Arizona Gov. Doug Ducey (R) spoke at the Regan Foundation Tuesday about what he hopes to see for the Conservative movement as the county moves forward, giving state governments more power to enact policies that help the people.
“There is an exodus from the Golden State. Americans are voting with their feet. The conservative ideas applied outside of Washington, D.C. are winning and it’s not even close. Here is why I believe it’s happening: Conservative states have better policies, policies that are working for everyday Americans. There is far more freedom and opportunity in these states. And there is a sense of priority for personal safety in our states,” Ducey said.
That once distinguished the United States from illiberal regimes following the Orwellian mantra “some are more equal than others” was the hallowed American idea of “equal justice under the law.”
The phrase is engraved above the entrance to the United States Supreme Court – an ideal that took centuries to achieve. Yet it is an ancient concept – what the Greeks called isonomia that distinguished classical democratic Athens from its anti-democratic rivals. Isonomia later became enshrined as the central criterion of all Western consensual governments.
People keep asking me how we get back to normal. How do we return to the days before vaccine mandates and closed schools to a fully functioning military, secure borders, and a time when inflation wasn’t through the roof? I’ll give you the short answer: pure, unadulterated political power.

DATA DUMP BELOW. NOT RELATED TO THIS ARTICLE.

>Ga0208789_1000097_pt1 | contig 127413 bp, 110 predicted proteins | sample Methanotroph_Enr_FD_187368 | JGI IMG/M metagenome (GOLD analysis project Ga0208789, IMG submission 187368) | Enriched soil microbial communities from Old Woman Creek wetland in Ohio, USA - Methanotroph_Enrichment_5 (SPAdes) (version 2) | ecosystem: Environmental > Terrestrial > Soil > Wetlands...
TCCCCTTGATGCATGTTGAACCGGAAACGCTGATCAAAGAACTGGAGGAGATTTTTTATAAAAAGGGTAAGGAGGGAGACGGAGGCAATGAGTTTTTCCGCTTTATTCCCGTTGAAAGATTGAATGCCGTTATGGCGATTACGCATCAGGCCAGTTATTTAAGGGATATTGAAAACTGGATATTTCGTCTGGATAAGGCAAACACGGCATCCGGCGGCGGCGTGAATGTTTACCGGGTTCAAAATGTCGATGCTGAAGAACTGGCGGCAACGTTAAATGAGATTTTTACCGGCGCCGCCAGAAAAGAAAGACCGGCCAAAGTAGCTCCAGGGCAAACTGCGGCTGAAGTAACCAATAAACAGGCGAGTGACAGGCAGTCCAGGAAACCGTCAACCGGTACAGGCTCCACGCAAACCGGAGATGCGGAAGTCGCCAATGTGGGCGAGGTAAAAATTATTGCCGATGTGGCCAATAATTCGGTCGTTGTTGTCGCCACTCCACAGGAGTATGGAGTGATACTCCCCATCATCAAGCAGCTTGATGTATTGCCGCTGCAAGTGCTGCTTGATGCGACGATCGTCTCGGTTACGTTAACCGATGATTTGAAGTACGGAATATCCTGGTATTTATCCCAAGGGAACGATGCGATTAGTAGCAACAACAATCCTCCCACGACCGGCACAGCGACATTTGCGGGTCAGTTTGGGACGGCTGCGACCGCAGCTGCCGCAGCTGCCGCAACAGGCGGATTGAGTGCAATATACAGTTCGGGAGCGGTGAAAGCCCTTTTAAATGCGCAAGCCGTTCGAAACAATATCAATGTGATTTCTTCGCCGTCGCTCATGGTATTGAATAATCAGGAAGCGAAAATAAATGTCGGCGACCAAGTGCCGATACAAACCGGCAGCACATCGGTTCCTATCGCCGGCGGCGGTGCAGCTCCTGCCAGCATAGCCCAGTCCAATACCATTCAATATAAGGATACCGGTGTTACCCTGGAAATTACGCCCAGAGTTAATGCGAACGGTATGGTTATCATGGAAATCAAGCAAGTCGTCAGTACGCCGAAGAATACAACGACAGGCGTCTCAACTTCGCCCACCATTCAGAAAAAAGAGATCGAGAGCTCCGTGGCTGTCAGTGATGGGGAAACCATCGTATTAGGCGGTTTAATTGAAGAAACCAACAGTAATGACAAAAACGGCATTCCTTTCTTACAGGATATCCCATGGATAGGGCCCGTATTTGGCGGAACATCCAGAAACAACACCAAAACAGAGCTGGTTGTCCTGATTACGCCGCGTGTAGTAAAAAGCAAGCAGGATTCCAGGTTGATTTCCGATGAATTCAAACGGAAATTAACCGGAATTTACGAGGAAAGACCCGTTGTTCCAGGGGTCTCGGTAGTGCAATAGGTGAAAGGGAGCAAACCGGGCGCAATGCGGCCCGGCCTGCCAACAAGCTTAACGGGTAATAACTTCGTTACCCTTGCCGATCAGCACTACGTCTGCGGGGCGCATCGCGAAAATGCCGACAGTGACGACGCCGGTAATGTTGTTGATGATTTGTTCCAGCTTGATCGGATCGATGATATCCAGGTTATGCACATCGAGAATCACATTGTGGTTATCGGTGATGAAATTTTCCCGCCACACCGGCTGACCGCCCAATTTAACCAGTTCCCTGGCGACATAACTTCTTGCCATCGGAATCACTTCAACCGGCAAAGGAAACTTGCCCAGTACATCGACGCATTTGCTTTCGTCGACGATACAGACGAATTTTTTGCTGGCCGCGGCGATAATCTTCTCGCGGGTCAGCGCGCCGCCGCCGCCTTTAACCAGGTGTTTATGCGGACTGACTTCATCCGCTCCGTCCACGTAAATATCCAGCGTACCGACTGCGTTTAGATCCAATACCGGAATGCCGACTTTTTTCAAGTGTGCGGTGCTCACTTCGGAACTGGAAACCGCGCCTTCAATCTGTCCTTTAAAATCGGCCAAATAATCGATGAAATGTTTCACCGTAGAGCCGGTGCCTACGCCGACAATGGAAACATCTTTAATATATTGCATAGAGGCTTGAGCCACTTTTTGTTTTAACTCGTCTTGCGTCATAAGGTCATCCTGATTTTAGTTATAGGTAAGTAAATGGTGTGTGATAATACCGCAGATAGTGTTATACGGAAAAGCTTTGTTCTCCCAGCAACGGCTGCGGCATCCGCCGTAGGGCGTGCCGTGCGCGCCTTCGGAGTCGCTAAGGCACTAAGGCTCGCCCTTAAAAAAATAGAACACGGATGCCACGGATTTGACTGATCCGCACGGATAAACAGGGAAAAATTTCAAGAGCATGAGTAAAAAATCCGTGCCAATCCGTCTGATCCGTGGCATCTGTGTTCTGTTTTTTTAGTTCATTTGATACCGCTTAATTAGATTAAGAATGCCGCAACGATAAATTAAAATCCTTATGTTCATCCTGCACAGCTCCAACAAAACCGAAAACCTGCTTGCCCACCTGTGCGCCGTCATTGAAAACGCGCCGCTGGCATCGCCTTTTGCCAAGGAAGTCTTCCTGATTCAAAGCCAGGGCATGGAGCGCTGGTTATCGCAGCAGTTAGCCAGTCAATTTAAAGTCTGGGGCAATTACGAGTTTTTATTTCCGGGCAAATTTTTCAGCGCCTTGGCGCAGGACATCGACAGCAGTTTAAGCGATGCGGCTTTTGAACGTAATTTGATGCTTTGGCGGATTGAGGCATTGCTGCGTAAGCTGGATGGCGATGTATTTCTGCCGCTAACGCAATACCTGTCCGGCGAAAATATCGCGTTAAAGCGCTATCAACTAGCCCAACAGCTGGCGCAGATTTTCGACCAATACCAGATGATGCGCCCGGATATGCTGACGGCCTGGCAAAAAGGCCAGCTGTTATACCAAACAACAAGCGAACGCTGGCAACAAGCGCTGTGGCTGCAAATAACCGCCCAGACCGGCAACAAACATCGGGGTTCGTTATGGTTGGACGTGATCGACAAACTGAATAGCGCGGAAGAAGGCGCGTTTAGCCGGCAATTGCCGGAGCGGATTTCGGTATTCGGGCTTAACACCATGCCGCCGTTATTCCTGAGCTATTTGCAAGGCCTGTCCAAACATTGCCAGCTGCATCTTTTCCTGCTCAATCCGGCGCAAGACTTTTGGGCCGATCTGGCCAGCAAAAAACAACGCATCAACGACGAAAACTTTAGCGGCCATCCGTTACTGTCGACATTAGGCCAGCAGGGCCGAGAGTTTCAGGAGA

You can only get back to normal when political power is in the hands of the right people making the right policies that actually advance the country in a positive, beneficial way. And then you beat the Left and others who have gotten us here into unconditional surrender.
The principles and policies of America’s original progressives have received renewed attention over the last decade, both in academia and in public discourse. Today’s progressive politicians and intellectuals have pointed to their roots in the original progressive movement; moreover, the connections between the original progressive calls for reform and the language and shape of our politics today have become increasingly obvious. In what follows, the relevance of original progressivism to government today will be more fully explored. There is no better place to begin than with our administrative state. This essay deals with the general principles of the administrative state and its roots in the original progressive movement.
The term “administrative state” has come to have a variety of meanings, but at its core it points to the situation in contemporary American government, created largely although not entirely by Franklin Roosevelt’s New Deal, whereby a large, unelected bureaucracy is empowered with significant governing authority. The fundamental question for many of those making reference to an “administrative state” is how it can be squared with government by consent and with the constitutional separation-of-powers system.